andyathome - on 10 Jun 2012
In reply to Minneconjou Sioux:
> (In reply to wilkesley)
> [...]
>
>
> In the alps I absolutely would bother.

Doesn't that rather depend upon where you are?
mrchewy - on 10 Jun 2012
In reply to lachy773: The drinksafe bottle is great - I've filled it from muddy puddles and some right skanky looking lakes.
Minneconjou Sioux - on 10 Jun 2012
In reply to andyathome:
> (In reply to Minneconjou Sioux)
> [...]
>
> Doesn't that rather depend upon where you are?

I guess so, but how are you going to know? The Alps are pretty high usage over most of the range and people shit right at the top. It isn't like the Scottish highlands and there are some nasty little organisms in many alpine streams.
martinph78 on 12 Jun 2012
Can I ask why no one uses tablets? Surely they are lighter, more compact, simpler and more reliable to use?
bigbobbyking - on 12 Jun 2012
In reply to lachy773:

I would rather have a filter as sometimes the only thing is a small pond/lake of melt water. You often don't have the luxury of a stream, and so it's nice to be able to strain the lumps out as well as kill the nasties.
Welsh Kate - on 12 Jun 2012
In reply to Martin1978:
cos the Aquaguard stuff filters water too, so no floaty things or sediment in it as well as no bugs.
martinph78 on 12 Jun 2012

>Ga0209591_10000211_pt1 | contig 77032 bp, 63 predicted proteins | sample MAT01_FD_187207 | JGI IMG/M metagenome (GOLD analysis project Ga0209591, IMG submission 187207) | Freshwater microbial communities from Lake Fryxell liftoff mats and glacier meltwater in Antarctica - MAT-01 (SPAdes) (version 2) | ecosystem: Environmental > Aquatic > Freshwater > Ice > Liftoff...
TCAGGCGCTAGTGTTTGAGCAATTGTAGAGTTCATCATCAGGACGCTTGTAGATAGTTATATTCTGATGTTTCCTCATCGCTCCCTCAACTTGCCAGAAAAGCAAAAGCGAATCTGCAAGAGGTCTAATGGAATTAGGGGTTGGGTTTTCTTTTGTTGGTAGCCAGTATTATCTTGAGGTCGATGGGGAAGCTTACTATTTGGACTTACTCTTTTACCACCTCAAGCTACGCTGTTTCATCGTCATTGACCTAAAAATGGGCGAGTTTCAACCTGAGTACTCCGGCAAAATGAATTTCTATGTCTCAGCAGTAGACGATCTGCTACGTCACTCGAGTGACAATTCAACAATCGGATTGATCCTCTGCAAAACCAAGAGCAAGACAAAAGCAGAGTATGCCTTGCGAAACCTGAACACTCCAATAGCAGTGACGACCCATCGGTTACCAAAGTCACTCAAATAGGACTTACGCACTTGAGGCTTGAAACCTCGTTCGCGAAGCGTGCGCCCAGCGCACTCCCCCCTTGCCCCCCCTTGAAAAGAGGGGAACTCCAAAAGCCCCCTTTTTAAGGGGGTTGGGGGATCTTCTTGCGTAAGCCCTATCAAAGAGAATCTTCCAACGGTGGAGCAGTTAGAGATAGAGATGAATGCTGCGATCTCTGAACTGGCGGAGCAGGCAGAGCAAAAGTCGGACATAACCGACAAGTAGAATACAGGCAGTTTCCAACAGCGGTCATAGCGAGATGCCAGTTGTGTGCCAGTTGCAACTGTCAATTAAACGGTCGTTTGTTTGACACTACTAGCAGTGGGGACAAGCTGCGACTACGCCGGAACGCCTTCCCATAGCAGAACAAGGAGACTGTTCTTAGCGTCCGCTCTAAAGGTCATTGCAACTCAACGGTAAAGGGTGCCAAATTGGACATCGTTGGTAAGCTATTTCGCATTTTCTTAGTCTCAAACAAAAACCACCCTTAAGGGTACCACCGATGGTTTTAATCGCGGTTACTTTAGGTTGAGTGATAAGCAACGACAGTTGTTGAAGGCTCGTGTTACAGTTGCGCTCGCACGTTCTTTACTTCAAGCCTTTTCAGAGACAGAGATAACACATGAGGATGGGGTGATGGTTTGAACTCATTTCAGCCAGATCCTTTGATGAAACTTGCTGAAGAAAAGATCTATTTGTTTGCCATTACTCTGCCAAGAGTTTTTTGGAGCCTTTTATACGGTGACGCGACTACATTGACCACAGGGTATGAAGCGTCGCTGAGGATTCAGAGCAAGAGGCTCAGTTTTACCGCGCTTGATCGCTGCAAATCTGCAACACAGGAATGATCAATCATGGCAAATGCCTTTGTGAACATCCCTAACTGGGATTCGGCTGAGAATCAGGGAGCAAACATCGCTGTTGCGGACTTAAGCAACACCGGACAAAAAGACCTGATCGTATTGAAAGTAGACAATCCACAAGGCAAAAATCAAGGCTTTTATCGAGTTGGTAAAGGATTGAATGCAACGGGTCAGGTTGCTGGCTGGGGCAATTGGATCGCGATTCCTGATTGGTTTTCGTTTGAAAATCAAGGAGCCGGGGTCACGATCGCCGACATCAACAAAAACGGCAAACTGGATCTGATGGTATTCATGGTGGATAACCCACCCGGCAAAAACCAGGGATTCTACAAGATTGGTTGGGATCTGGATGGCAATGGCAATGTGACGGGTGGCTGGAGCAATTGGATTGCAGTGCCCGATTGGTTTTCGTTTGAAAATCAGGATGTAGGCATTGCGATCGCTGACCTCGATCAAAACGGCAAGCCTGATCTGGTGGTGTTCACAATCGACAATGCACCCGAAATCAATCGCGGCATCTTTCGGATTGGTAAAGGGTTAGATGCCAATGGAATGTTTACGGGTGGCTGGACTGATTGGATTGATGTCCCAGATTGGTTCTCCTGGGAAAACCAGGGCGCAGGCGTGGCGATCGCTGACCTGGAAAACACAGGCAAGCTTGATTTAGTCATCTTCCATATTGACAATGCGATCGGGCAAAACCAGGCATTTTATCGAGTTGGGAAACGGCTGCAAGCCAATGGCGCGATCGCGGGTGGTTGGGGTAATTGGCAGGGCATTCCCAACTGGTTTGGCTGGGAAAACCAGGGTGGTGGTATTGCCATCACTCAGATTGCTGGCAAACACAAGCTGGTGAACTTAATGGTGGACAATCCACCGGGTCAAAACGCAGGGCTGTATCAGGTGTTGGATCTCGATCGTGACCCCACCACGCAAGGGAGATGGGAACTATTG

Understand that part I guess, I find a small muslin cloth held over the opening when filling keeps most the muck/floaty bits out unless, as you say, the water is a stagnent pool or something.

I did take a katadyn bottle to India with me but not sure I would again.
Zillas - on 14 Jun 2012
In reply to Minneconjou Sioux:

agreed, there are some bugs (eg.threadworms) but you can actually see them.
if you drink them they give you a few hours of stomach ache - not very pleasant but harmless...

glacier water is fine if you avoid the grit.
so i would not bother carrying a filter.
nniff - on 14 Jun 2012
In reply to lachy773:

I've used a Katadyn filter bottle. Took that and some regular bottles with tablets so that we could always be sure of getting at least a minimum of drinkable water out of the Katadyn bottle. We did well, right up to the point when a momentary loss of reason over a drink with ice in it lead to gastric chaos.

I wouldn't bother in the Alps though, as long as you apply lashings of common sense.
lachy773 - on 14 Jun 2012
In reply to lachy773: thanks for the info everyone!
Ireddek on 14 Jun 2012
In reply to lachy773:

The Bobble Bottles along with purifying tablets are very popular for mountain walking in South Africa at the moment & I was given a couple while on hols there last year. Haven't seen them in outdoor shops here yet, but Amazon seems to sell them http://www.amazon.co.uk/Bobble-BPA-Free-Water-Bottle-Black/dp/B003LTFSAE/ref=sr_1_5?ie=UTF8&qid=...

My only bugbear with them is the top part that screws onto the bottle easily splits, so don't over tighten them & don't fill to the top if there's a chance of freezing. Other than that they seem to work pretty well!